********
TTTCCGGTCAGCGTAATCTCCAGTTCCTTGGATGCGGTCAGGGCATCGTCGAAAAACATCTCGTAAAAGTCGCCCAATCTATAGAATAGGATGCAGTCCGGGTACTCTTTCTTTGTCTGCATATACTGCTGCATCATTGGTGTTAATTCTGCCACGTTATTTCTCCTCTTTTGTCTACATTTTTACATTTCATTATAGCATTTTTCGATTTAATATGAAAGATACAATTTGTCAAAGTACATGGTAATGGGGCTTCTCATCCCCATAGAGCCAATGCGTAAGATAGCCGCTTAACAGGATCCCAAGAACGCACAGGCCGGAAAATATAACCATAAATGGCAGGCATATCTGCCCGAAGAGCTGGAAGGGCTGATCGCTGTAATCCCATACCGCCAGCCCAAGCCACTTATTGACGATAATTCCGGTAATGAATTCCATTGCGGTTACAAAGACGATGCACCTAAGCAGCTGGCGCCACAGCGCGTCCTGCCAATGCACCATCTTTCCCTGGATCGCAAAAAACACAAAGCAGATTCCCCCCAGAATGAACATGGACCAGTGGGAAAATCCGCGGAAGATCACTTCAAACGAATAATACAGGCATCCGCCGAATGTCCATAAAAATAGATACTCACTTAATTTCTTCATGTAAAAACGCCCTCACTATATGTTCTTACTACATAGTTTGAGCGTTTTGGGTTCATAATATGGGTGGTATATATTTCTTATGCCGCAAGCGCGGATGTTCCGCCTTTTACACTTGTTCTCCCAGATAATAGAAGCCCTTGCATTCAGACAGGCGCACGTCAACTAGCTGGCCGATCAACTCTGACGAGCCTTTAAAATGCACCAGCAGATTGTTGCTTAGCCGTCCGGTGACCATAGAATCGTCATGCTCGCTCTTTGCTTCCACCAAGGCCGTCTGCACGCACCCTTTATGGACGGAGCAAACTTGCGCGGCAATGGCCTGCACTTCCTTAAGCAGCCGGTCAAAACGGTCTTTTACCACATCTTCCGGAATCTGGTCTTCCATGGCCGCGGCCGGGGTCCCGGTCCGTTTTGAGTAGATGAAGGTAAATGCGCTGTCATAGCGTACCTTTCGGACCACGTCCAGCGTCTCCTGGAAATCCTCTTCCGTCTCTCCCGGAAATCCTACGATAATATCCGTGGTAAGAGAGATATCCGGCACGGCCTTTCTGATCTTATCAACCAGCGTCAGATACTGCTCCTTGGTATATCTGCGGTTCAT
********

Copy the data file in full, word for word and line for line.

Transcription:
TTTCCGGTCAGCGTAATCTCCAGTTCCTTGGATGCGGTCAGGGCATCGTCGAAAAACATCTCGTAAAAGTCGCCCAATCTATAGAATAGGATGCAGTCCGGGTACTCTTTCTTTGTCTGCATATACTGCTGCATCATTGGTGTTAATTCTGCCACGTTATTTCTCCTCTTTTGTCTACATTTTTACATTTCATTATAGCATTTTTCGATTTAATATGAAAGATACAATTTGTCAAAGTACATGGTAATGGGGCTTCTCATCCCCATAGAGCCAATGCGTAAGATAGCCGCTTAACAGGATCCCAAGAACGCACAGGCCGGAAAATATAACCATAAATGGCAGGCATATCTGCCCGAAGAGCTGGAAGGGCTGATCGCTGTAATCCCATACCGCCAGCCCAAGCCACTTATTGACGATAATTCCGGTAATGAATTCCATTGCGGTTACAAAGACGATGCACCTAAGCAGCTGGCGCCACAGCGCGTCCTGCCAATGCACCATCTTTCCCTGGATCGCAAAAAACACAAAGCAGATTCCCCCCAGAATGAACATGGACCAGTGGGAAAATCCGCGGAAGATCACTTCAAACGAATAATACAGGCATCCGCCGAATGTCCATAAAAATAGATACTCACTTAATTTCTTCATGTAAAAACGCCCTCACTATATGTTCTTACTACATAGTTTGAGCGTTTTGGGTTCATAATATGGGTGGTATATATTTCTTATGCCGCAAGCGCGGATGTTCCGCCTTTTACACTTGTTCTCCCAGATAATAGAAGCCCTTGCATTCAGACAGGCGCACGTCAACTAGCTGGCCGATCAACTCTGACGAGCCTTTAAAATGCACCAGCAGATTGTTGCTTAGCCGTCCGGTGACCATAGAATCGTCATGCTCGCTCTTTGCTTCCACCAAGGCCGTCTGCACGCACCCTTTATGGACGGAGCAAACTTGCGCGGCAATGGCCTGCACTTCCTTAAGCAGCCGGTCAAAACGGTCTTTTACCACATCTTCCGGAATCTGGTCTTCCATGGCCGCGGCCGGGGTCCCGGTCCGTTTTGAGTAGATGAAGGTAAATGCGCTGTCATAGCGTACCTTTCGGACCACGTCCAGCGTCTCCTGGAAATCCTCTTCCGTCTCTCCCGGAAATCCTACGATAATATCCGTGGTAAGAGAGATATCCGGCACGGCCTTTCTGATCTTATCAACCAGCGTCAGATACTGCTCCTTGGTATATCTGCGGTTCAT